Saturday, June 16, 2007

Paul’s profile on the rise
" After two decades of standing in his own rhetorical realm in Congress, Ron Paul is finally gaining some attention.

AP photo
Republican presidential hopeful U.S. Rep. Ron Paul, R-Texas, talks to reporters June 5 after the Republican presidential primary debate at Saint Anselm College in Manchester, N.H. Paul is in Kansas City this week for the National Right to Life Convention.

Paul, a Republican congressman from Texas, is making an impact in his second bid for the U.S. presidency. The combination of a rabid Internet presence and appearances on nationally televised debates has raised Paul’s profile.

The attention hasn’t translated into traction in polls, though. Paul usually registers in the single digits against other Republican contenders. He’s a long shot to win the nomination.

Paul is among a number of presidential candidates, including Democrat John Edwards and Republican Mitt Romney - who have visited Missouri in recent days. Paul is in Kansas City this week for the National Right to Life Convention.

The Tribune interviewed Paul by phone, asking him about his popularity on the Internet, his stance on foreign policy and his chances for pulling off the upset of a lifetime in the race for the White House.

Q: Your presence on the Internet has been a prime topic of conversation. You’re a 71-year-old physician from Texas, but on one site you’ve become a more searched-for name than Paris Hilton. How did that come about?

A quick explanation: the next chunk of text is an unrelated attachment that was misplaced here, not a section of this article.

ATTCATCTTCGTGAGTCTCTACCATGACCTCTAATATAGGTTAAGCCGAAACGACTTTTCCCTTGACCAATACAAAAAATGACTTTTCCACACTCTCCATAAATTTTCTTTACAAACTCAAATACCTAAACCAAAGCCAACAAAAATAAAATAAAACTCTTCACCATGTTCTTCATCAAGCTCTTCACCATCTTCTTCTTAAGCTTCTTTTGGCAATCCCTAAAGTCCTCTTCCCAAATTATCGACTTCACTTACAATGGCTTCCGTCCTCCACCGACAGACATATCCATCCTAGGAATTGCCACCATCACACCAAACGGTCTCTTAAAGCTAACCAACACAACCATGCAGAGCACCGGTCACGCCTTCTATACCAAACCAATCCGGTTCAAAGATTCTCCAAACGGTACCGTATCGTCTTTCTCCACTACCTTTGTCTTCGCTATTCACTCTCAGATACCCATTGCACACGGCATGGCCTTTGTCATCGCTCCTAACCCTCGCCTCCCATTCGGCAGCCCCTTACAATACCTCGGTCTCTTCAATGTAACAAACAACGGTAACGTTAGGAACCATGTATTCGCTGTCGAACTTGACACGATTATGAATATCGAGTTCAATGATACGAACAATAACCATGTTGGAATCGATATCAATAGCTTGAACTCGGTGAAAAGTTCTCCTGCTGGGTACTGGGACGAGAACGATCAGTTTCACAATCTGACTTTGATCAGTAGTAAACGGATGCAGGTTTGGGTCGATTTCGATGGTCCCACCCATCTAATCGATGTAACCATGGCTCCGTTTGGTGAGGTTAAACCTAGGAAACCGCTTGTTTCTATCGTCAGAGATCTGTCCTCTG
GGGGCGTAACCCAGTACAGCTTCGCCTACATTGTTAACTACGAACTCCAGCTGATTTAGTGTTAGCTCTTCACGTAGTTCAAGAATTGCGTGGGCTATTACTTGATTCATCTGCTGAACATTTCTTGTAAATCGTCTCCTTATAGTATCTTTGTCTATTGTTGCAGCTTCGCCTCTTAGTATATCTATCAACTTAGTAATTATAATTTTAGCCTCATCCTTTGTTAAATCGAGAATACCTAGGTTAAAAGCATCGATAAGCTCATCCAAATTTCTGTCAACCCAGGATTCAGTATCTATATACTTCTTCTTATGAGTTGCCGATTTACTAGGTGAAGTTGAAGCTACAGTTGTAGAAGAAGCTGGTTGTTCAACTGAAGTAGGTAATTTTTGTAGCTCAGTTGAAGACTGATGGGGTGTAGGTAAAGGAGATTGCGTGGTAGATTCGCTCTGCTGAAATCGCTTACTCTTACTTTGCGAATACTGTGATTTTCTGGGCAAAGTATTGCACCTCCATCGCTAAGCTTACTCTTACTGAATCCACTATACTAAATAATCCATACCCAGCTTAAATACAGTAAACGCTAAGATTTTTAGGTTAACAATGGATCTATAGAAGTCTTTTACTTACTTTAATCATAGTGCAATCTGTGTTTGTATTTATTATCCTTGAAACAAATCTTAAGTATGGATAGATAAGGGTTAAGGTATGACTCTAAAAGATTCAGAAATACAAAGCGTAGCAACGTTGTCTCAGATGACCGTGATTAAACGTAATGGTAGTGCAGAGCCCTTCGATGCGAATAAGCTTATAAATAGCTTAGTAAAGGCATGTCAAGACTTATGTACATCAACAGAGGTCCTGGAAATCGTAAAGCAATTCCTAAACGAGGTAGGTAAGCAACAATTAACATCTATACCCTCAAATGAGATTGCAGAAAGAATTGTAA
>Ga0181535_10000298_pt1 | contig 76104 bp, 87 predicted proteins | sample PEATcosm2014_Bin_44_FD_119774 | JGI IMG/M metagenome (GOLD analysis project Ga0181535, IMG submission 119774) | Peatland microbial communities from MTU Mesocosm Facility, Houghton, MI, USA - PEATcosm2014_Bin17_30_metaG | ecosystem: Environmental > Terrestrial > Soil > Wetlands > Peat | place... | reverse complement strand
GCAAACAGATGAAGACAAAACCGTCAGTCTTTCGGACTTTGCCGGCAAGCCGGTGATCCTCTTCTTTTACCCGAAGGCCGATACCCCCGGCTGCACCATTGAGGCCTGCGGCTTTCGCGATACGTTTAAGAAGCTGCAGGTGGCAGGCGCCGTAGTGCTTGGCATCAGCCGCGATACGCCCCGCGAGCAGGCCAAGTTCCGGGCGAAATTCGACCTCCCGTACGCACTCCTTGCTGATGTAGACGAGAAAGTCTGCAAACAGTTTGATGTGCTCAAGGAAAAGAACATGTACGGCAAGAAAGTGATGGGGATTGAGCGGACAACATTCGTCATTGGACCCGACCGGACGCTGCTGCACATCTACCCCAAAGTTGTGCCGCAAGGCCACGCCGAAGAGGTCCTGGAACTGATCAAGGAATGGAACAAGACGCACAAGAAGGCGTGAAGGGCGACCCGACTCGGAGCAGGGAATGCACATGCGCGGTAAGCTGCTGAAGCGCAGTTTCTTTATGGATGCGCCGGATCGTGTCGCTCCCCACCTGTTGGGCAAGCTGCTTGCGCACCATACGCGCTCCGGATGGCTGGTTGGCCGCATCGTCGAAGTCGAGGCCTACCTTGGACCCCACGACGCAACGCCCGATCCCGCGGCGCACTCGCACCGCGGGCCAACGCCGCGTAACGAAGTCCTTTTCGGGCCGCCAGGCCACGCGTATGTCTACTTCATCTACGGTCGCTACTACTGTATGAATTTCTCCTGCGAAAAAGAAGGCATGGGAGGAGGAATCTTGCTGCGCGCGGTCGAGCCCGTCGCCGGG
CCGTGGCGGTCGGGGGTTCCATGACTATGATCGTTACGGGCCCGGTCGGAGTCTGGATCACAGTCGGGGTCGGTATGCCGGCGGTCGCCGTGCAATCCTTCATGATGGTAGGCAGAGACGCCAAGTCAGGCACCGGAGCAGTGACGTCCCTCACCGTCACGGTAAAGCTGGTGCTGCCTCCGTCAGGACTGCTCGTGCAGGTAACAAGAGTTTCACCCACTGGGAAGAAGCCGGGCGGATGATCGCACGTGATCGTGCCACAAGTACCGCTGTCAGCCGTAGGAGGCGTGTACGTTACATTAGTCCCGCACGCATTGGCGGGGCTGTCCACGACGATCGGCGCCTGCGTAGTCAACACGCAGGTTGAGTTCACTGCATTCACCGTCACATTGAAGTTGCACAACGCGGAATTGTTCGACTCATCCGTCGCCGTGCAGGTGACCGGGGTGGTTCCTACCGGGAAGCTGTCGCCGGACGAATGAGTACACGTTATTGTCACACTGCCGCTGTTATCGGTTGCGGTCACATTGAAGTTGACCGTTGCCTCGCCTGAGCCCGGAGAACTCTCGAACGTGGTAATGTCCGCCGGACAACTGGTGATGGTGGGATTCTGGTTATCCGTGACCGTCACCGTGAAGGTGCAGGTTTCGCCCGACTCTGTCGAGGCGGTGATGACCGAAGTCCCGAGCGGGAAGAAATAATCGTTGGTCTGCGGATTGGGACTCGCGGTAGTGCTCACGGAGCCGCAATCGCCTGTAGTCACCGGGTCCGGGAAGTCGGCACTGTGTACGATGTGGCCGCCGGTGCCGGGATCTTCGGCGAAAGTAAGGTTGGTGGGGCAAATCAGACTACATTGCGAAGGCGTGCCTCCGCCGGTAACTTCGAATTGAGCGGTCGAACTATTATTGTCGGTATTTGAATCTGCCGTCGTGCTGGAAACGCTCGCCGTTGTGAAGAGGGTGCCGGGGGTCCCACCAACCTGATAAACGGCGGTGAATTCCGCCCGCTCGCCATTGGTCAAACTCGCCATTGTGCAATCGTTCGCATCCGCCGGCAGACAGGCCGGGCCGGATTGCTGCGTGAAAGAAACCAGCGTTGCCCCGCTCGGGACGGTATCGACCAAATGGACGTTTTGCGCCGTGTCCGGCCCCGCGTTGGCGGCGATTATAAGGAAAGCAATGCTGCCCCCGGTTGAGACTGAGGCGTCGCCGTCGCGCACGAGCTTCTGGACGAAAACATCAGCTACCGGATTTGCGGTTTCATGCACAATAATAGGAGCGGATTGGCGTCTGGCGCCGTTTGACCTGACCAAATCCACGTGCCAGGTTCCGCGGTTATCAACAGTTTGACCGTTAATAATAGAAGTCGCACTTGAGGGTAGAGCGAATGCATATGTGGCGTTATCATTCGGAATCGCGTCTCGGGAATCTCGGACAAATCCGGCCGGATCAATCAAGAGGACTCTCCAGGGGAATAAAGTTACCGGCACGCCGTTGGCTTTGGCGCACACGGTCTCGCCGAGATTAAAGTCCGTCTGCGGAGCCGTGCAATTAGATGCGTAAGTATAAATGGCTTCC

Coming Sunday

Ron Paul’s comments have hit a nerve among opponents but also struck a chord with the public. Read more about the polarizing presidential hopeful
this weekend in Perspectives, Page 1D.

A: I think the ideas of liberty are very young historically. It really had a burst of enthusiasm with our revolution. If you look at all of history, the notion that government should be minimal in size and that individuals should rule their own lives - it’s a real modern idea. And I think young people just naturally go in that direction. What they’re realizing is that they’re being delivered a horrendous deal and a lot of obligations. And all of a sudden, when they hear someone say something what they’ve been thinking about, I think they respond very favorably. I’m really happy about it. So I think the age of the individual delivering the message is irrelevant if the message is young and exciting. In contrast, the ideas of big government and controlling other people’s lives and invading other countries - that’s been around for thousands of years. And it’s old and ancient, and it fails. And young people are more idealistic, and I think that’s one of the reasons they are looking at our campaign really carefully.

Q: You ran as the Libertarian Party’s nominee in 1988, and you still possess a lot of Libertarian tendencies. On the issue of Iraq, you favor a non-interventionist foreign policy. Do you think it could be feasible to implement this if you were president?

A: If you take some sort of entitlement program in this country that’s well entrenched and people are very much adapted to, that would require changes in the law. But if you had a president with a different attitude about foreign intervention, that individual could start backing away. The president is in charge of the Navy - we wouldn’t have to have our Navy in the Persian Gulf and near Iran, threatening Iran to behave the way we want or else. So there’s a lot of things you can do as commander in chief of troops. You could start bringing troops home. How long do we expect our people to pay for protecting the borders between North and South Korea while avoiding the borders between Mexico and the United States?